REPUBLICAN VOTERS ARE LARGELY FINE WITH ANTI-MUSLIM RHETORIC - Leah Libresco: "'I think Islam hates us.' That’s the sweeping statement Donald Trump made Wednesday, after CNN’s Anderson Cooper asked him whether the religion is at war with the West….In a survey conducted in January, Pew found that 65 percent of Republicans or those who lean Republican want to hear blunt talk about Islam, even if it includes blanket statements about the faith, while 29 percent prefer that politicians be careful not to criticize the faith as a whole. Only 22 percent of Democrats and those who lean Democratic want politicians to use sweeping statements to criticize Islam, while 70 percent prefer more nuanced approaches…. Republicans were also twice as likely as Democrats to say that most or almost all Muslims in the United States are anti-American (16 percent to 7 percent)." 
DO POLLSTERS HAVE A 'BERNIE BLINDSPOT'? - Issie Lapowsky: "Nearly every time Bernie Sanders wins a primary or caucus, it comes as a surprise to pollsters. In Minnesota,Oklahoma, and Kansas, all states Sanders won, polls had Clinton out ahead by at least a small margin, and in some cases a very large one. Even his virtual tie with Clinton in Iowa was unexpected. But of all the surprises Sanders and his supporters have brought to this cycle, last night’s big Michigan win was by far the biggest….The fact is, these misses are no fluke. Instead, it seems that pollsters across the board have something of a Bernie blind spot. One key reason for that—though not the only reason— is that Sanders supporters are overwhelmingly young, and lots of pollsters still haven’t found a way to reach young voters where they are: their smartphones." [Wired]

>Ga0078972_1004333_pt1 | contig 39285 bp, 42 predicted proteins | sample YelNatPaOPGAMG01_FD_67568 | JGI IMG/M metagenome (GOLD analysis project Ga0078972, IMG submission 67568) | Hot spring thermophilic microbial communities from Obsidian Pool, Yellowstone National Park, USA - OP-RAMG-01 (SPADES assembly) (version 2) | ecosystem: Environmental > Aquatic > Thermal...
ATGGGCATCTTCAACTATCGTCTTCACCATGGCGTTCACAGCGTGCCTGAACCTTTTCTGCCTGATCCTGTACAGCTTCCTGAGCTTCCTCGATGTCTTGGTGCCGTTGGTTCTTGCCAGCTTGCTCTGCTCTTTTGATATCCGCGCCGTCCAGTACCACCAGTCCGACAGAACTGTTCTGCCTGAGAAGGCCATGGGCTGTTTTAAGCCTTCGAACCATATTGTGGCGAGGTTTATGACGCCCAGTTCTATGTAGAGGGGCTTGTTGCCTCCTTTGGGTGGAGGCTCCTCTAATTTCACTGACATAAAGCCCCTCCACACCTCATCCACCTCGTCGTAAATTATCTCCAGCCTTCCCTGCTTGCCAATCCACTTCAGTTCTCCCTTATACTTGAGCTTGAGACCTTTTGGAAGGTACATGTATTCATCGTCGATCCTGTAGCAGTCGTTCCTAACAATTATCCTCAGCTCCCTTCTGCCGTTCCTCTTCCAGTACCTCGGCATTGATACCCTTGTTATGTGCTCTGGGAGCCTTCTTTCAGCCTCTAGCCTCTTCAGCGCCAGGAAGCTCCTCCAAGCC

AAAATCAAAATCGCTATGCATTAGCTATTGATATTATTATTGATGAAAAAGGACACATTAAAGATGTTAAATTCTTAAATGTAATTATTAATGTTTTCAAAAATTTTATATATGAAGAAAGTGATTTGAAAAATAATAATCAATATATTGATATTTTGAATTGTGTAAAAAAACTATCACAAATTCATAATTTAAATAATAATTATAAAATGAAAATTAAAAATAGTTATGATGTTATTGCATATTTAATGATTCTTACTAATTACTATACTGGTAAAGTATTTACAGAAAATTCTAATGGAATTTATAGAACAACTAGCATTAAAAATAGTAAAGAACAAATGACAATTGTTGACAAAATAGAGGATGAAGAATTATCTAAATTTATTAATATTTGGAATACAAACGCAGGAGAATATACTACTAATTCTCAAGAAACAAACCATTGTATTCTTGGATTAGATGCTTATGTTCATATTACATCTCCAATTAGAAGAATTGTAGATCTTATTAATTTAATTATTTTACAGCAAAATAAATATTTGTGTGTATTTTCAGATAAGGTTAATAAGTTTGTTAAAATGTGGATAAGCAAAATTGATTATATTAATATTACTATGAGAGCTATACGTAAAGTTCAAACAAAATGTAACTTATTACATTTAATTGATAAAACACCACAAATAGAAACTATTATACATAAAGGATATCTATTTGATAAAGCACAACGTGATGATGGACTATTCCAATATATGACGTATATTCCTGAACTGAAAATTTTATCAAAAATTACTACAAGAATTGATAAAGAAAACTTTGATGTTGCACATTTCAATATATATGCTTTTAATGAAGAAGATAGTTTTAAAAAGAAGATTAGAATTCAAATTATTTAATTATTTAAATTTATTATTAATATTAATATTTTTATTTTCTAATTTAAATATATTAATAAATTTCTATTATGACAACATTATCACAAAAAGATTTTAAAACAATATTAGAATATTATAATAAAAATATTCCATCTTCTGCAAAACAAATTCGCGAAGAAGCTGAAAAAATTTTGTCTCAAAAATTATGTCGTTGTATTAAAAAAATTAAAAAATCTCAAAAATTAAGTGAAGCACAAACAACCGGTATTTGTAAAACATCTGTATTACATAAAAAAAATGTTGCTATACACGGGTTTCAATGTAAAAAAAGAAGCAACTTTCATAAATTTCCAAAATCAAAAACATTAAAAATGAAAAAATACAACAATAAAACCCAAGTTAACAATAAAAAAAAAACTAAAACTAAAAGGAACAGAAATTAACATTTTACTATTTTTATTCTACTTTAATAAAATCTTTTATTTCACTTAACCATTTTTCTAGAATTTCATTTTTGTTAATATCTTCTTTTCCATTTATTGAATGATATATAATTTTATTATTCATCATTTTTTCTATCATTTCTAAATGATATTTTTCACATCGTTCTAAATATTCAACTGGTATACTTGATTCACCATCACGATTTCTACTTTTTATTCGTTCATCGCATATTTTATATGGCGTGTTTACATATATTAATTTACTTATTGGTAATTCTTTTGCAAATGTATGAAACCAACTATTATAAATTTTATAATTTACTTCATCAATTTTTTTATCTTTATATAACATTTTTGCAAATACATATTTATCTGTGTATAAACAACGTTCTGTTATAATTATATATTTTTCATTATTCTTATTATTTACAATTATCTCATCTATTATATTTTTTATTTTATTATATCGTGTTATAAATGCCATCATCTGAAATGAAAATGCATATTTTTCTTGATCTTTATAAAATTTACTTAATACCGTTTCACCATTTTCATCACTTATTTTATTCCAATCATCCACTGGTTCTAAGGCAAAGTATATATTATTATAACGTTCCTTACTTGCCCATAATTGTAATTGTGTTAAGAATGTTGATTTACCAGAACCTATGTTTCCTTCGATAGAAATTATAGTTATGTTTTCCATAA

Maybe, but it's not consistent - There have been 10 primaries and caucuses so far where 5 or more polls were conducted. Of those, exactly half underestimated Sanders, while the rest actually overstated his margins. The misses in contested states like Michigan and Massachusetts suggest that pollsters might have failed to pick up high youth turnout or last-minute swings toward Sanders. A problem with predicting whether young people will turn out, though, isn't the same as a failure to call enough young people. If likely voter models assume fewer young people will actually vote, it doesn’t matter how many were called. While landline-only polls do present an issue for the industry, there's no sign they're leading to a systematic bias against Sanders -- and in Michigan, surveys that included cell phones also missed the mark in weighting the composition of the state's electorate.